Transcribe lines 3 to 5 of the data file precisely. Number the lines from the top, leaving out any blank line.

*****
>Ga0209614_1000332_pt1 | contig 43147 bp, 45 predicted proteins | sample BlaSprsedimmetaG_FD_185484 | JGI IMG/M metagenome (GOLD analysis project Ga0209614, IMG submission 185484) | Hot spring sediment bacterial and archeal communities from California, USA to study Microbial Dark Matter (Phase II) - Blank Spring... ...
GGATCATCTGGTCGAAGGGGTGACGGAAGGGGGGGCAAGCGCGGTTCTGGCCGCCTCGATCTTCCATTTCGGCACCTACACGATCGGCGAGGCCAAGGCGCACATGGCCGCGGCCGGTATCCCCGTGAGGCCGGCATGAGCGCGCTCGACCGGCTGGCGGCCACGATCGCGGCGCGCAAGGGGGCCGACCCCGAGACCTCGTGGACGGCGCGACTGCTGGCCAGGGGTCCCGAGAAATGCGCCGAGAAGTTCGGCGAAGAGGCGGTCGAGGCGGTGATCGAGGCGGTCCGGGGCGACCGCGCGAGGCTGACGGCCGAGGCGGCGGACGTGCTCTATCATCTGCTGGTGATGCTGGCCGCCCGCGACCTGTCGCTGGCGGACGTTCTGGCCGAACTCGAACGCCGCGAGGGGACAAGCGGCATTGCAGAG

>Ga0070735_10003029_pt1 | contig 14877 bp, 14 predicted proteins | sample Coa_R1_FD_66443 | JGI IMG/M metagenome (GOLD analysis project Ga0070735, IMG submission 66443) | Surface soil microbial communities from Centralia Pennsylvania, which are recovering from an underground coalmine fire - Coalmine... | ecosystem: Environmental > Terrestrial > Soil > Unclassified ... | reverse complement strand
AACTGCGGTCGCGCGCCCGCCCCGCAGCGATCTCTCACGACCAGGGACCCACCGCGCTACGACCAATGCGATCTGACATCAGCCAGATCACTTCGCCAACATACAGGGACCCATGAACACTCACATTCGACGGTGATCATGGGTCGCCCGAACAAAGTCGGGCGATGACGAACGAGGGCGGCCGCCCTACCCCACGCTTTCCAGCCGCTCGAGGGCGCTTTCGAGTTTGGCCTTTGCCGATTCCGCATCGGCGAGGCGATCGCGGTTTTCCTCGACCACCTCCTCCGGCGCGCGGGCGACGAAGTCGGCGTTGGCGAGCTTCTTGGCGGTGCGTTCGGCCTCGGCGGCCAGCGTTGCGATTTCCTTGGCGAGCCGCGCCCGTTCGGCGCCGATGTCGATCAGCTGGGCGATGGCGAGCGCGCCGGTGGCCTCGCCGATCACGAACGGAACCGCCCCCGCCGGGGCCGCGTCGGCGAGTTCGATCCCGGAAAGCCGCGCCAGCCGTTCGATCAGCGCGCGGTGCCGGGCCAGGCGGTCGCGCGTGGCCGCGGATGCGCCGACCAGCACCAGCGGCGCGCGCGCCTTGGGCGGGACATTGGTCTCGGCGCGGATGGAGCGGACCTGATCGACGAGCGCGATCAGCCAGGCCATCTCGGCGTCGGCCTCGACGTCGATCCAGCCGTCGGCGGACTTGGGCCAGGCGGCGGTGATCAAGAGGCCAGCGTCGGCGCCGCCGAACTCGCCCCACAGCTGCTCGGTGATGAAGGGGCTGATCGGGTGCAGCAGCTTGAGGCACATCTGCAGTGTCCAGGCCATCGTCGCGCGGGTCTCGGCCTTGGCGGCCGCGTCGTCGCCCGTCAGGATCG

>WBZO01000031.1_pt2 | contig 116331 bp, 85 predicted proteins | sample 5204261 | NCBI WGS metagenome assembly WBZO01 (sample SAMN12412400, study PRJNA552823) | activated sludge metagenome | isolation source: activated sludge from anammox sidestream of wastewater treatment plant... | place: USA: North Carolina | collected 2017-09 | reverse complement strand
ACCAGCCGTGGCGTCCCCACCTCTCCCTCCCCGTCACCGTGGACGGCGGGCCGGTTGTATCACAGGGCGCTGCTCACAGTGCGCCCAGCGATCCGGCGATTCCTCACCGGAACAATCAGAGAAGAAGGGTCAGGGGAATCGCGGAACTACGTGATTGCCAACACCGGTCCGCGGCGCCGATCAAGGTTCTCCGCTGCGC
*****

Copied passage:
>Ga0070735_10003029_pt1 | contig 14877 bp, 14 predicted proteins | sample Coa_R1_FD_66443 | JGI IMG/M metagenome (GOLD analysis project Ga0070735, IMG submission 66443) | Surface soil microbial communities from Centralia Pennsylvania, which are recovering from an underground coalmine fire - Coalmine... | ecosystem: Environmental > Terrestrial > Soil > Unclassified ... | reverse complement strand
AACTGCGGTCGCGCGCCCGCCCCGCAGCGATCTCTCACGACCAGGGACCCACCGCGCTACGACCAATGCGATCTGACATCAGCCAGATCACTTCGCCAACATACAGGGACCCATGAACACTCACATTCGACGGTGATCATGGGTCGCCCGAACAAAGTCGGGCGATGACGAACGAGGGCGGCCGCCCTACCCCACGCTTTCCAGCCGCTCGAGGGCGCTTTCGAGTTTGGCCTTTGCCGATTCCGCATCGGCGAGGCGATCGCGGTTTTCCTCGACCACCTCCTCCGGCGCGCGGGCGACGAAGTCGGCGTTGGCGAGCTTCTTGGCGGTGCGTTCGGCCTCGGCGGCCAGCGTTGCGATTTCCTTGGCGAGCCGCGCCCGTTCGGCGCCGATGTCGATCAGCTGGGCGATGGCGAGCGCGCCGGTGGCCTCGCCGATCACGAACGGAACCGCCCCCGCCGGGGCCGCGTCGGCGAGTTCGATCCCGGAAAGCCGCGCCAGCCGTTCGATCAGCGCGCGGTGCCGGGCCAGGCGGTCGCGCGTGGCCGCGGATGCGCCGACCAGCACCAGCGGCGCGCGCGCCTTGGGCGGGACATTGGTCTCGGCGCGGATGGAGCGGACCTGATCGACGAGCGCGATCAGCCAGGCCATCTCGGCGTCGGCCTCGACGTCGATCCAGCCGTCGGCGGACTTGGGCCAGGCGGCGGTGATCAAGAGGCCAGCGTCGGCGCCGCCGAACTCGCCCCACAGCTGCTCGGTGATGAAGGGGCTGATCGGGTGCAGCAGCTTGAGGCACATCTGCAGTGTCCAGGCCATCGTCGCGCGGGTCTCGGCCTTGGCGGCCGCGTCGTCGCCCGTCAGGATCG

>WBZO01000031.1_pt2 | contig 116331 bp, 85 predicted proteins | sample 5204261 | NCBI WGS metagenome assembly WBZO01 (sample SAMN12412400, study PRJNA552823) | activated sludge metagenome | isolation source: activated sludge from anammox sidestream of wastewater treatment plant... | place: USA: North Carolina | collected 2017-09 | reverse complement strand